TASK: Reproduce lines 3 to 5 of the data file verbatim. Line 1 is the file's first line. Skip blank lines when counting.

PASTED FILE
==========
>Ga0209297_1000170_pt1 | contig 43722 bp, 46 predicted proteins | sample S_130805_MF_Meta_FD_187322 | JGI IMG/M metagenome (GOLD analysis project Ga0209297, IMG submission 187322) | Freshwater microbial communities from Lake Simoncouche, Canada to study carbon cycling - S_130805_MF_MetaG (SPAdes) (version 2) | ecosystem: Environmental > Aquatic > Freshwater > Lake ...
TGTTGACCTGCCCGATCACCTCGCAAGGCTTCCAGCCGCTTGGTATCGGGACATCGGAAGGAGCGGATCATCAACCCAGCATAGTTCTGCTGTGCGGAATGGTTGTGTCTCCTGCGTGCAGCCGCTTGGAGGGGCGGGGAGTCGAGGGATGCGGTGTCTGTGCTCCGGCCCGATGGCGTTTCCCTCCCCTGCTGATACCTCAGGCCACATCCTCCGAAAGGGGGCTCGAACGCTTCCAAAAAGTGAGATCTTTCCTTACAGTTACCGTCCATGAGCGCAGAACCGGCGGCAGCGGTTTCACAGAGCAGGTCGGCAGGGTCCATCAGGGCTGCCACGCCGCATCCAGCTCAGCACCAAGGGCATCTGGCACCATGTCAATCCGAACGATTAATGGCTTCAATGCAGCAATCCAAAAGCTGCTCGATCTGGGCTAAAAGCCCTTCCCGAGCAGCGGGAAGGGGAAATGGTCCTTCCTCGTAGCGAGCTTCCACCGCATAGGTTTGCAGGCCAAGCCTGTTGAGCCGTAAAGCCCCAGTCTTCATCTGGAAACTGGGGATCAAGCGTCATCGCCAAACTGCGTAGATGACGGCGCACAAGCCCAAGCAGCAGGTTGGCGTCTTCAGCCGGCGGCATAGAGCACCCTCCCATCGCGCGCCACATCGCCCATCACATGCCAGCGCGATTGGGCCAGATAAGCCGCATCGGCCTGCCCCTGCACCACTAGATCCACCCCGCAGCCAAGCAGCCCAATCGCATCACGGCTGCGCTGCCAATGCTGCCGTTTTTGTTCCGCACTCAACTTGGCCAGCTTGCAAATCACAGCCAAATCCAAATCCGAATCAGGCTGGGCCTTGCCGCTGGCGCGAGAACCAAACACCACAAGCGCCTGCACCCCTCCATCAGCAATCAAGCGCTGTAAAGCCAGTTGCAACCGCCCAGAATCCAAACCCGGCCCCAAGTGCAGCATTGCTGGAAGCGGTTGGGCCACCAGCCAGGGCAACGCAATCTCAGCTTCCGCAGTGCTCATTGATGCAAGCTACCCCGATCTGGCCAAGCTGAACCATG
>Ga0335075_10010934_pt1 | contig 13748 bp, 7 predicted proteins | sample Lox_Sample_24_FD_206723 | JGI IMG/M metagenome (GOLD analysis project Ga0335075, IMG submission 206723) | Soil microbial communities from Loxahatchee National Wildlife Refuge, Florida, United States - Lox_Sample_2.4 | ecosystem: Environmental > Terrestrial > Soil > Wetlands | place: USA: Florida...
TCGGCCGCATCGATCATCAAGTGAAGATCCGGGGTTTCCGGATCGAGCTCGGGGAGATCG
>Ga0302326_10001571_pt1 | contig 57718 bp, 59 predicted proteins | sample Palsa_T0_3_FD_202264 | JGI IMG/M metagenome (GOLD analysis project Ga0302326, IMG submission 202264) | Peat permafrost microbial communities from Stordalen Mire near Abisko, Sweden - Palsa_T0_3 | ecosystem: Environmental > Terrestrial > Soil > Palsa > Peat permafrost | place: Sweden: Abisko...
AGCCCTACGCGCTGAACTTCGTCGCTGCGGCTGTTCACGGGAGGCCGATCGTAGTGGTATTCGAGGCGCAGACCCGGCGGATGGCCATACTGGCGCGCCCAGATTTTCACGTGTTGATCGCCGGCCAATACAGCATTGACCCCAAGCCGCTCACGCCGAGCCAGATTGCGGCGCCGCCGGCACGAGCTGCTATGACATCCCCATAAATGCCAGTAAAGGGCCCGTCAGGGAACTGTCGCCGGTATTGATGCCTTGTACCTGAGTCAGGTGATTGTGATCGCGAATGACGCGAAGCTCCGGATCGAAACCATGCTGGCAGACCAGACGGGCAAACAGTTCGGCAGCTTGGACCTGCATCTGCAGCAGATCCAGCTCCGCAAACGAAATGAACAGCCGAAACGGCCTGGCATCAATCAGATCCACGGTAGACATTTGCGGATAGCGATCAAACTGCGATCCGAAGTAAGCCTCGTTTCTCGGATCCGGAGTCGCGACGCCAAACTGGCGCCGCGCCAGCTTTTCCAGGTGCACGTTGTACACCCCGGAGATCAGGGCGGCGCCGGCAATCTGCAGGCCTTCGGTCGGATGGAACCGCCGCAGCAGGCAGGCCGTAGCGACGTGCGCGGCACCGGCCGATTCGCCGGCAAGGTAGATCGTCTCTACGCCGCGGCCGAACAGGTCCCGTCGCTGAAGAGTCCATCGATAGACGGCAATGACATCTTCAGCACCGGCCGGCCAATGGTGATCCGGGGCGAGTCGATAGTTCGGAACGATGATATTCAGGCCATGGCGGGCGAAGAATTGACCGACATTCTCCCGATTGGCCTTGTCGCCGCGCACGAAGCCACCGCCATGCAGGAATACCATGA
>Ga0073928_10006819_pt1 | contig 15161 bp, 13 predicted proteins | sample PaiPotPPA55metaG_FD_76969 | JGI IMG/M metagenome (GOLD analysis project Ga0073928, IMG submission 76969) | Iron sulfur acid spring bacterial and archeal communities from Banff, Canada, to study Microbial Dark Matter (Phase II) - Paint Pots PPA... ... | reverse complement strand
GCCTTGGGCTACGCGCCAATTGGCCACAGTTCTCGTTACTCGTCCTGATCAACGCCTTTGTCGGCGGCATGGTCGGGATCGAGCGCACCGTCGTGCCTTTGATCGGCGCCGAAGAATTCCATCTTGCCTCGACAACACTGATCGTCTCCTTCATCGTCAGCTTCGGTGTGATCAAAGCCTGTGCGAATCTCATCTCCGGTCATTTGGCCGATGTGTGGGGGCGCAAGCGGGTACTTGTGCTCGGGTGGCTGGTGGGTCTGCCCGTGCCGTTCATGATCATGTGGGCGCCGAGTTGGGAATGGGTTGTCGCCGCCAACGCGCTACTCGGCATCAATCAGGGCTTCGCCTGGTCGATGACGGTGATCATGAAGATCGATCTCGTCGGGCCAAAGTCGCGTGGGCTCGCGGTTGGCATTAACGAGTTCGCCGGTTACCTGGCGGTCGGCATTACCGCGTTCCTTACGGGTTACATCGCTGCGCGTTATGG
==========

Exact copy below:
>Ga0335075_10010934_pt1 | contig 13748 bp, 7 predicted proteins | sample Lox_Sample_24_FD_206723 | JGI IMG/M metagenome (GOLD analysis project Ga0335075, IMG submission 206723) | Soil microbial communities from Loxahatchee National Wildlife Refuge, Florida, United States - Lox_Sample_2.4 | ecosystem: Environmental > Terrestrial > Soil > Wetlands | place: USA: Florida...
TCGGCCGCATCGATCATCAAGTGAAGATCCGGGGTTTCCGGATCGAGCTCGGGGAGATCG
>Ga0302326_10001571_pt1 | contig 57718 bp, 59 predicted proteins | sample Palsa_T0_3_FD_202264 | JGI IMG/M metagenome (GOLD analysis project Ga0302326, IMG submission 202264) | Peat permafrost microbial communities from Stordalen Mire near Abisko, Sweden - Palsa_T0_3 | ecosystem: Environmental > Terrestrial > Soil > Palsa > Peat permafrost | place: Sweden: Abisko...